Amazing Moments

To win the Dipsea (Hers)

Jamie Berns, Tam Valley I’ve run the Dipsea every year since 1989; I won it in 2007, when I was 57 years old. Why a woman my age can win the Dipsea is because it’s a handicapped race. Old men, young girls, macho 24-year-old guys and women like me, are all arranged, or lined up, according to their age and sex. The youngest girls and oldest women start first—25 minutes ahead of the racehorse 19- to 30-year old guys—who start last. Then come young boys and older men and so forth. The year I won, I started 17 minutes ahead of the buff young guys who are assumed to be the fastest runners. But remember, if I was going to win, I had to pass the 100 to 120 runners who started ahead of me. The Dipsea is great this way; the first person across the finish line wins—in 1992, a nine-year- old girl won; in 1993, a 52-year-old grandmother won. In 2007, when I finished first, I was a minute and 45 seconds ahead of Russ Kiernan, who was then 69-years old and has won the Dipsea three times. We started together and I went out fast, wanted to keep him behind me, and I did. At the top of Dynamite, I passed my last runner and ran the final five miles all alone, in total silence, it was beautiful. Still, I ran hard and if I lost my focus I could wind up in a ditch. It’s a dangerous race, I’m five-foot, three inches, weigh 111 pounds and the hills are steep and much of the trail is narrow and rutted.

To win the Dipsea (His)

Roy Rivers, Tam Valley For years, I was a cyclist, but I lost a golf bet and the winner said I had to run the Dipsea. Now I love it; I am a Marin native and it’s our local institution—it is practically all we talk about all year. I’ve done 16 Dipseas and won in 2008. The hardest part for me is from 7 o’clock the night before until the start of the race, I get really excited; terribly nervous. I think that’s what causes my blood-sugar to drop way down. A couple of times I’ve collapsed on the trail, once when I stood a chance of winning. Anyway, the year I won—because I was 49—I had a six-minute handicap so there were 19 groups, meaning about 550 runners, ahead of me; I had to pass them all. After those 672 stairs at the beginning, stuff really starts to happen. My favorite part is going down into Muir Woods and taking that little bridge over Redwood Creek. Once I get to the top of a hill, like Cardiac, I never take time to rest going downhill; I keep the same outburst of energy. At just over seven miles, there is no place to rest; I exert every second I’m out there. I try to run full stride down The Swoop and take those awkward steps in Steep Ravine three at a time. It’s crazy. Having size 13 Adidas running shoes helps stabilize me. The year I won, my time was 53 minutes and 23 seconds—that’s a seven minute, 40 second mile—slow in a normal race but a winning time over the Dipsea’s tough terrain. At the end of the race, we all get together. We’re all friends: Melody Ann, Mark, Russ, Hans, Eve, Sam, all of us.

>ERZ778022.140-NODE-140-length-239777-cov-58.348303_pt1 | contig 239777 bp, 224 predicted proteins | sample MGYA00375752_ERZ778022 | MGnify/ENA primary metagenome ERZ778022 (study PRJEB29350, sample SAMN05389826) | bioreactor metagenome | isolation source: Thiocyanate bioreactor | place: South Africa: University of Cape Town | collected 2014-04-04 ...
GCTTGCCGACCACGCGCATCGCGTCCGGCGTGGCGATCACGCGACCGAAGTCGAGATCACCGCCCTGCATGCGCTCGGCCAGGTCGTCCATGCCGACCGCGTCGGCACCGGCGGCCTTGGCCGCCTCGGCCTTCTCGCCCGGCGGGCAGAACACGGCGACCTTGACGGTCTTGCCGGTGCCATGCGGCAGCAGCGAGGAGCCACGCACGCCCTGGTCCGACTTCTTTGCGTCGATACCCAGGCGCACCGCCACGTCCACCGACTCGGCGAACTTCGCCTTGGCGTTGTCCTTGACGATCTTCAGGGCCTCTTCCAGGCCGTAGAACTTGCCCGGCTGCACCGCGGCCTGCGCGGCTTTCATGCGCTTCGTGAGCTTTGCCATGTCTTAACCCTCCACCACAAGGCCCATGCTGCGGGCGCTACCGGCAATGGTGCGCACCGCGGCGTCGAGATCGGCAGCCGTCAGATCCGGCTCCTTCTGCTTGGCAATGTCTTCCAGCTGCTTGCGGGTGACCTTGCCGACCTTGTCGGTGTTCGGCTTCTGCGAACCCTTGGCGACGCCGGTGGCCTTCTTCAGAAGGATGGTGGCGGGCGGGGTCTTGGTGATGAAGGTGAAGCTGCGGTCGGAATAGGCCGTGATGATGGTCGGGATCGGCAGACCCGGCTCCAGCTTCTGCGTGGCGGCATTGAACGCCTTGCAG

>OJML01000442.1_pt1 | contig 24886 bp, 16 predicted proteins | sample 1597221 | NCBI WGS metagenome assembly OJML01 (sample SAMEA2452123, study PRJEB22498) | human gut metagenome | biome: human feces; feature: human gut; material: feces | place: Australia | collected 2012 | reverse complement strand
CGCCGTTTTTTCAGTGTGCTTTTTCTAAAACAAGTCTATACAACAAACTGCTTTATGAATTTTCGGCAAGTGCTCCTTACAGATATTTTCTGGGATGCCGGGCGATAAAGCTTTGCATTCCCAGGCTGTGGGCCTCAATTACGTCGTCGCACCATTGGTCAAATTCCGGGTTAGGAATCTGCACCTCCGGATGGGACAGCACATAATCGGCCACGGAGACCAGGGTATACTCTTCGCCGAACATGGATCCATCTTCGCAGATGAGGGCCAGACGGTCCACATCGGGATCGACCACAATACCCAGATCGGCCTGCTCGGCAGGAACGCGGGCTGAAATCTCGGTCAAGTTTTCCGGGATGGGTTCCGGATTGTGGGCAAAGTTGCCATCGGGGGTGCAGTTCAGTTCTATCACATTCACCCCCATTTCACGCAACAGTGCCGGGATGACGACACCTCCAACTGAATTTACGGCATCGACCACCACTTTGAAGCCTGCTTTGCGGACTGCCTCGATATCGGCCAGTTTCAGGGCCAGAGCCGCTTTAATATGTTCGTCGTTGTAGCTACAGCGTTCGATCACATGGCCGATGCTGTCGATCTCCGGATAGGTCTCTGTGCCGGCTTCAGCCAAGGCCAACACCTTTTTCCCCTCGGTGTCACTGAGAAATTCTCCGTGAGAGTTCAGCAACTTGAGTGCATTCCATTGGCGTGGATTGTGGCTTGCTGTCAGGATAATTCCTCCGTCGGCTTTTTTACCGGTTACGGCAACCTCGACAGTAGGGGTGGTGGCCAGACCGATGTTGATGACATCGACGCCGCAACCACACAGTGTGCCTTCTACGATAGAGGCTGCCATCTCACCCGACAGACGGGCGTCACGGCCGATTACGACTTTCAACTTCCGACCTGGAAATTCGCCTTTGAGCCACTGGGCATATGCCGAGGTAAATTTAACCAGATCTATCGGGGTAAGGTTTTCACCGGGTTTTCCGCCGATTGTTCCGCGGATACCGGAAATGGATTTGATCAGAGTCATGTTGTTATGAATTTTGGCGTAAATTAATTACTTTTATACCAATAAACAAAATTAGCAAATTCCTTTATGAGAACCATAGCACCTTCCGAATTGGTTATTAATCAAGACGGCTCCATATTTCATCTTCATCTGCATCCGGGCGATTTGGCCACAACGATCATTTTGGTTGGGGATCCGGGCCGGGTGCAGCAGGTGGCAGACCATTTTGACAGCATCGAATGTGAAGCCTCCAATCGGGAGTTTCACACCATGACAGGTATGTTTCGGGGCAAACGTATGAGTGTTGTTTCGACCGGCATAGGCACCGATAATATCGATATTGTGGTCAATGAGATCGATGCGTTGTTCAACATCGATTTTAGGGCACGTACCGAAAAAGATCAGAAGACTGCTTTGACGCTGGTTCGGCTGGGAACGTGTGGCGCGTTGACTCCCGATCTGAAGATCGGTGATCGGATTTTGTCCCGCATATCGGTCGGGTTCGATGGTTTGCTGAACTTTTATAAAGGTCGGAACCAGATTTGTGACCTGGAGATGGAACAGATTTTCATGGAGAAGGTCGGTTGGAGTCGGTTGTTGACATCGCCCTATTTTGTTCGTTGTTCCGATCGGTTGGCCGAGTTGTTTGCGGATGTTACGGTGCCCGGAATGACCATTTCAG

Editor's Note: Following Jamie Berns' Dipsea victory in 2007 and Roy Rivers' in 2008, the couple began “dating seriously.” In October of 2009, they got married.

To run the Dipsea when you’re 12 years old

Isabella Amyx-Gascon, Tam Valley  Actually, I’ve run the Dipsea four times. My next Dipsea, on June 13th, will be my fifth. Also, I don’t run the entire seven or so miles, I walk up the Dipsea steps and all the really steep hills. It’s kind of fun. I’ll run with my friend Michalela Firnage from Mill Valley Middle School. My mom, Florencia, who’s an ultra marathon runner, and my dad, Tim, who loves the Dipsea, and my sister Nicole are also running. We’ll meet at the finish in Stinson Beach at the Tamalpa Runners Club picnic. It should be fun. But I do get nervous in the car going to the start in Mill Valley. My favorite parts running are when you cross over the creek, then I like going really fast down Suicide, where I grab on to bushes to keep from falling. I also like The Swoop because I’m surrounded by nature; and it’s nice coming out on Panoramic Highway and seeing the beach and ocean down below. And when everyone is cheering at the finish it really feels good. One time, going down Steep Ravine, I got pushed and fell down on a rock and was bleeding for the rest of the race. Each year, my time gets better. Last year, it was one hour and twenty minutes and I can’t remember how many seconds. Anyway, this year I want to do better. I’m on the track team at school, I run the two hundred and the twelve hundred meter races and that gets me in shape. I also run in the mountains with mom and dad and my sister. On race day, I’ll probably wear my hair in a ponytail, a Tamalpa singlet and running shorts and new style shoes that prevent twisting your ankle.

"What's It Like?" ­is a collection of first-person accounts from local people doing extraordinary things. Submit your own personal story for consideration for a future issue. For guidelines, e-mail jwood@marinmagazine.com.